From Hate to Love: My durian story

Durians. Perhaps one of the world’s most divisive fruit.

On one side, you have the fervent haters (I was one of them). Durian smells horrible, like the combination of Rafflesia, wet socks and rotten eggs rolled into one – why would anyone even want to go near it, much less eat it?

Yet there are legions of durian devotees who cannot get enough of its heavenly taste, which some claimed to be a divine mix of banana and mango.

Weirdly, you’ll either hate it or love it – there’s no in between. As the many versions of durian challenges out there can attest to.

I used to hate durian. What made me change sides?

Durian is a social fruit

I made the initial switch due to ‘peer pressure’.

Unlike bananas and mangoes which people consume in solitude, durians are eaten with family and friends.

In the beginning, I hated the smell. When I was a child, I was offered a durian puff at my grandmother’s place. I happily took a bite, only to end up spitting the puff out. I cried. The smell was just too strong.

Growing up surrounded by durian lovers meant being left out at gatherings. This had to change.

The first few attempts at trying to accept durian were horrible and unsuccessful – but I persisted. So much so that family and friends started injecting stories about my funny expressions after taking a bite, into their conversations about durians.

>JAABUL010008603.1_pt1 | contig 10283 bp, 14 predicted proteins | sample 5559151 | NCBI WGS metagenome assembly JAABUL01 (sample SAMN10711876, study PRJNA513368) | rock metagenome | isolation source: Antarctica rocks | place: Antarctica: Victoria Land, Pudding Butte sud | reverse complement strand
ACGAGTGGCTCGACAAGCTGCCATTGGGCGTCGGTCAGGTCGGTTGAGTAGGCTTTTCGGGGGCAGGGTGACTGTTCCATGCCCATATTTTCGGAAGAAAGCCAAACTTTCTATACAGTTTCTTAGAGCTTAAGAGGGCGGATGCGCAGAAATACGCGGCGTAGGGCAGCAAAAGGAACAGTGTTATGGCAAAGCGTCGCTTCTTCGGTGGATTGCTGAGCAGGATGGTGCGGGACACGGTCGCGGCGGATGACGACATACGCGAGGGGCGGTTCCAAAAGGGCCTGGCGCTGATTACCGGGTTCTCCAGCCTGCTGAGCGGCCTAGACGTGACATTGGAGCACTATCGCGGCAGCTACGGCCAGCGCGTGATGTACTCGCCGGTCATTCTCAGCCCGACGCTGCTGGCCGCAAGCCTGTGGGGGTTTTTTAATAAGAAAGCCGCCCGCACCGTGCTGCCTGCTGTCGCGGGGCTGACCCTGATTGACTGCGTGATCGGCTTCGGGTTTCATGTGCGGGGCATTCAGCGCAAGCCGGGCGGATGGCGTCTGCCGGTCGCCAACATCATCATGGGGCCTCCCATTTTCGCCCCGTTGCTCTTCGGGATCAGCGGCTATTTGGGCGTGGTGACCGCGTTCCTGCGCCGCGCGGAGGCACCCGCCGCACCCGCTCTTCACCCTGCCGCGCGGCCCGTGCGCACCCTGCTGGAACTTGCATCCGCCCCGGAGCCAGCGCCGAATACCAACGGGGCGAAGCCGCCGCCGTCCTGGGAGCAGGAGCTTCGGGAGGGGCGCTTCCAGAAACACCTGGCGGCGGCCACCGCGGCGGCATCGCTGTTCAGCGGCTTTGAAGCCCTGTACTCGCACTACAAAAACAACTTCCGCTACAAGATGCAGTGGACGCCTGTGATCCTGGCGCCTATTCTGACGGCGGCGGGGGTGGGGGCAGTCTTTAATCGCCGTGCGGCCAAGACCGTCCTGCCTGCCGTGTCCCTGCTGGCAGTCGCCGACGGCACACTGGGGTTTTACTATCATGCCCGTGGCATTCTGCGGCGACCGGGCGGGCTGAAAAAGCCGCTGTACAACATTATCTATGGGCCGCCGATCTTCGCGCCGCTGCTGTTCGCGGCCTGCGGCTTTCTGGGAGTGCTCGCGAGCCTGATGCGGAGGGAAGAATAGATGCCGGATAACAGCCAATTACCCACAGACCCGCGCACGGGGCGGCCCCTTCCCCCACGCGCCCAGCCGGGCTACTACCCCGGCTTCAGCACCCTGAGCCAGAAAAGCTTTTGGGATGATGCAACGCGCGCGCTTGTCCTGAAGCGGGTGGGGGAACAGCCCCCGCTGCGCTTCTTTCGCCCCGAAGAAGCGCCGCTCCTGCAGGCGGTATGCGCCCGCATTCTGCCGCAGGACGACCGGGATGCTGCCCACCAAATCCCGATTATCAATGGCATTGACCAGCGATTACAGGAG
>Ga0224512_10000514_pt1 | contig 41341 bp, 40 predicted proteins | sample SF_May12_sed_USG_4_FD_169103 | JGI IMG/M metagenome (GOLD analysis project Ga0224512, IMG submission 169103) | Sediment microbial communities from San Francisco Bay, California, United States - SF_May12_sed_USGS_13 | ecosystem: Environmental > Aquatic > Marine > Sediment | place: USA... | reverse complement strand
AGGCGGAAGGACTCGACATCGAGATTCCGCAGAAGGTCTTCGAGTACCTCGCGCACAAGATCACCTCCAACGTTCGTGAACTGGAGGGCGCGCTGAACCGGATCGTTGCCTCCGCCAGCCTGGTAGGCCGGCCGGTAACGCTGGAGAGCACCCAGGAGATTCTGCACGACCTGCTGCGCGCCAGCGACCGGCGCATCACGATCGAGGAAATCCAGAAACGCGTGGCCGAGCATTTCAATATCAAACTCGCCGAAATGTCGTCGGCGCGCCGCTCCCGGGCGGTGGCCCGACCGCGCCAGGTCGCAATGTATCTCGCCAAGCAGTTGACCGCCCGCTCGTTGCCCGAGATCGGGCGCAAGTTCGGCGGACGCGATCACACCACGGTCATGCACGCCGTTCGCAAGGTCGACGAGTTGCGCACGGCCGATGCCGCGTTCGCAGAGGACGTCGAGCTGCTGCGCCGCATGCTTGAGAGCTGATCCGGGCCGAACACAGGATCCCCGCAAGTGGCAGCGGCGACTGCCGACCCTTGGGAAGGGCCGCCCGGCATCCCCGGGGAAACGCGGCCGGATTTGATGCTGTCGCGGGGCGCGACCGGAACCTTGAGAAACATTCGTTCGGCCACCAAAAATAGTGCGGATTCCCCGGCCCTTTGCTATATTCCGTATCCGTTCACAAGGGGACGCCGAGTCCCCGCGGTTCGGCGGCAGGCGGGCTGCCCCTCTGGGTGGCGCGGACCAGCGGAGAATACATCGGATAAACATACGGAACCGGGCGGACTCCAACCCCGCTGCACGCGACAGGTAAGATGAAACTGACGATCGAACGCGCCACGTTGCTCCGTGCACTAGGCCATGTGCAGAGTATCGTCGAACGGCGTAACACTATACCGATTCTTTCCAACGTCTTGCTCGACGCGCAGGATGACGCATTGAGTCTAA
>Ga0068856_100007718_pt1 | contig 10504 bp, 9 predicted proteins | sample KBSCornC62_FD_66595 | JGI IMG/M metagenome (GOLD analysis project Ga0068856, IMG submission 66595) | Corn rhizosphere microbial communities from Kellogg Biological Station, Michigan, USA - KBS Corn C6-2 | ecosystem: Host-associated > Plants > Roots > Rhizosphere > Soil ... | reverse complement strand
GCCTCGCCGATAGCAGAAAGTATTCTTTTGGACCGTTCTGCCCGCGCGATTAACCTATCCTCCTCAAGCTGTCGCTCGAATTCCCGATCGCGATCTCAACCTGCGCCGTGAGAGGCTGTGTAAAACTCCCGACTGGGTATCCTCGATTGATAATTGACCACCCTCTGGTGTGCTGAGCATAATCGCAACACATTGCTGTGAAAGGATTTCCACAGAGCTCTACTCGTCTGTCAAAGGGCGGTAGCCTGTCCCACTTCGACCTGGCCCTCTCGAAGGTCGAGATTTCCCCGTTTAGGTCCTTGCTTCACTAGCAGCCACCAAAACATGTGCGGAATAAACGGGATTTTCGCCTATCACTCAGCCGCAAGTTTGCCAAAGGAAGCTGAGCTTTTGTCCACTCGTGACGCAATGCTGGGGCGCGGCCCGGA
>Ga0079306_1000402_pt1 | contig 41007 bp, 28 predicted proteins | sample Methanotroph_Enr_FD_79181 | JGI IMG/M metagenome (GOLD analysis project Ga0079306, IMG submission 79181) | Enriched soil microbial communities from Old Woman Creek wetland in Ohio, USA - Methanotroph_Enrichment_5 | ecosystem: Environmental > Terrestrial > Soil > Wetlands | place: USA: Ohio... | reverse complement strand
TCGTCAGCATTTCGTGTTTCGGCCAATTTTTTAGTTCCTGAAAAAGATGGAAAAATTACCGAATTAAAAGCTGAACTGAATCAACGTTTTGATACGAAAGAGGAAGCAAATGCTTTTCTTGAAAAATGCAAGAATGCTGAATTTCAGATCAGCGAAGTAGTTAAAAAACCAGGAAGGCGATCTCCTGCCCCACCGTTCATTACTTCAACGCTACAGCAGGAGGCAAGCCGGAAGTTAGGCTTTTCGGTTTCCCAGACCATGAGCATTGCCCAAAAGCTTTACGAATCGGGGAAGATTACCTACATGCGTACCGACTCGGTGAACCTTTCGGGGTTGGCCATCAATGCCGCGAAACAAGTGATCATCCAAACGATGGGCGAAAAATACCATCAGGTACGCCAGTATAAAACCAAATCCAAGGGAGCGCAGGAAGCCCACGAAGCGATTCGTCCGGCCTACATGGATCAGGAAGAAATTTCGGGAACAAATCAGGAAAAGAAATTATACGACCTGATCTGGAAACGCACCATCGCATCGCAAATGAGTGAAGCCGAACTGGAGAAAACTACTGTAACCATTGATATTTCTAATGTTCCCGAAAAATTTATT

Strangely, my perception towards durian started to shift after a few more durian outings with family and friends. I began to crave that creamy texture and now-aromatic durian scent.

What began as an exercise to fit in has gone full circle. I now look forward to any durian outings not only as a reason to meet up, but also because I truly enjoy the fruit itself.

Durian is a pick-me-up

Once, while trying to meet the deadline of a project, I recalled something I once read – eat durians to relieve fatigue and mental stress. So instead of turning to energy drinks, I decided to try eating durians to keep me going.

True to its claim (at least for this incident), I kept going for another 12hours without sleep and didn’t feel the need to reach out for some sugar. It definitely worked for me as a pick-me-up, but you might want to consider not eating durians in the office as the smell lingers.

Durian is a superfood

In traditional Chinese medicine, durians are considered ‘heaty’ and should be enjoyed in moderation. It is one of the reasons why I avoided the fruit. But similar to the now-trending avocado, durians are actually packed with health benefits.

Durians are known to boost the immune system, prevent cancer, brighten and lighten complexion, and promote longer and healthier hair. It was also shown to have the ability to reduce infertility in men and women.

Despite my previous distaste for the fruit, I’m now a durian fan. Fellow durian lovers will be delighted to know that there is pop-up durian stall at Malaysian Food Street from 22 November 2017 to 17 December 2017, 11am to 11pm daily. There are up to 15 varieties (based on availability) to choose from, including the ever-popular Mao Shan Wang.

If you know a durian hater, bring them to try the durian here and you may even convert them into a believer, just like what happened to me. But maybe don’t eat durians before you go onto the roller coasters…

Durian Pop-Up Stall

Date: 22 November 2017 – 17 December 2017

Time: 11am – 11pm

Venue: Malaysian Food Street

Seasonal pricing applies

RWS Invites logo text members enjoy 15% off.


Facebook Comments